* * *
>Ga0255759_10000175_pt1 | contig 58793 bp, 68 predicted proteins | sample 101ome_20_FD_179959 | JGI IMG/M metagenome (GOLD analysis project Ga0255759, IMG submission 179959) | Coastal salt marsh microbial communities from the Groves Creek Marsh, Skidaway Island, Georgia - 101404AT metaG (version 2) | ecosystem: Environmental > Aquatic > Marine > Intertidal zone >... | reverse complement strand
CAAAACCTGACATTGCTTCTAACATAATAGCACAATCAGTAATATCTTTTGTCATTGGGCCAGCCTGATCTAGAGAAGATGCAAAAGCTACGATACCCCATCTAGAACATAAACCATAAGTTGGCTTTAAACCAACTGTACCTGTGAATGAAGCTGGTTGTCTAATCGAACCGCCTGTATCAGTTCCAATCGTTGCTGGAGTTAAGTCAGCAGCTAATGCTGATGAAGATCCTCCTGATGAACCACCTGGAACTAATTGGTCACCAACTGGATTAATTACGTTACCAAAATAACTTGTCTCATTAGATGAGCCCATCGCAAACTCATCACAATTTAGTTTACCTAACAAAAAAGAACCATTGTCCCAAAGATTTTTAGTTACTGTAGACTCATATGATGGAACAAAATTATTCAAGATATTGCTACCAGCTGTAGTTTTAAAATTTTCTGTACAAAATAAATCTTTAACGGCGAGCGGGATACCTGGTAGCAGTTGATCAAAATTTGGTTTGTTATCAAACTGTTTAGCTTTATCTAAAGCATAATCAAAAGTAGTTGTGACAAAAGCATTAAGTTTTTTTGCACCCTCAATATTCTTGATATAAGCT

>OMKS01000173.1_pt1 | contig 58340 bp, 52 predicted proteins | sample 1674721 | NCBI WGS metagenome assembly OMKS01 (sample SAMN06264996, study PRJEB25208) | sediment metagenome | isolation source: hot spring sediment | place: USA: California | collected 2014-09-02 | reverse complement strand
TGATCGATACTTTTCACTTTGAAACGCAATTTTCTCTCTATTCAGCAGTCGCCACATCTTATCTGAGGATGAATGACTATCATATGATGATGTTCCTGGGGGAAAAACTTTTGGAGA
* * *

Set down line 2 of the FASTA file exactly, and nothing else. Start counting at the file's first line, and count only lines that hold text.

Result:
CAAAACCTGACATTGCTTCTAACATAATAGCACAATCAGTAATATCTTTTGTCATTGGGCCAGCCTGATCTAGAGAAGATGCAAAAGCTACGATACCCCATCTAGAACATAAACCATAAGTTGGCTTTAAACCAACTGTACCTGTGAATGAAGCTGGTTGTCTAATCGAACCGCCTGTATCAGTTCCAATCGTTGCTGGAGTTAAGTCAGCAGCTAATGCTGATGAAGATCCTCCTGATGAACCACCTGGAACTAATTGGTCACCAACTGGATTAATTACGTTACCAAAATAACTTGTCTCATTAGATGAGCCCATCGCAAACTCATCACAATTTAGTTTACCTAACAAAAAAGAACCATTGTCCCAAAGATTTTTAGTTACTGTAGACTCATATGATGGAACAAAATTATTCAAGATATTGCTACCAGCTGTAGTTTTAAAATTTTCTGTACAAAATAAATCTTTAACGGCGAGCGGGATACCTGGTAGCAGTTGATCAAAATTTGGTTTGTTATCAAACTGTTTAGCTTTATCTAAAGCATAATCAAAAGTAGTTGTGACAAAAGCATTAAGTTTTTTTGCACCCTCAATATTCTTGATATAAGCT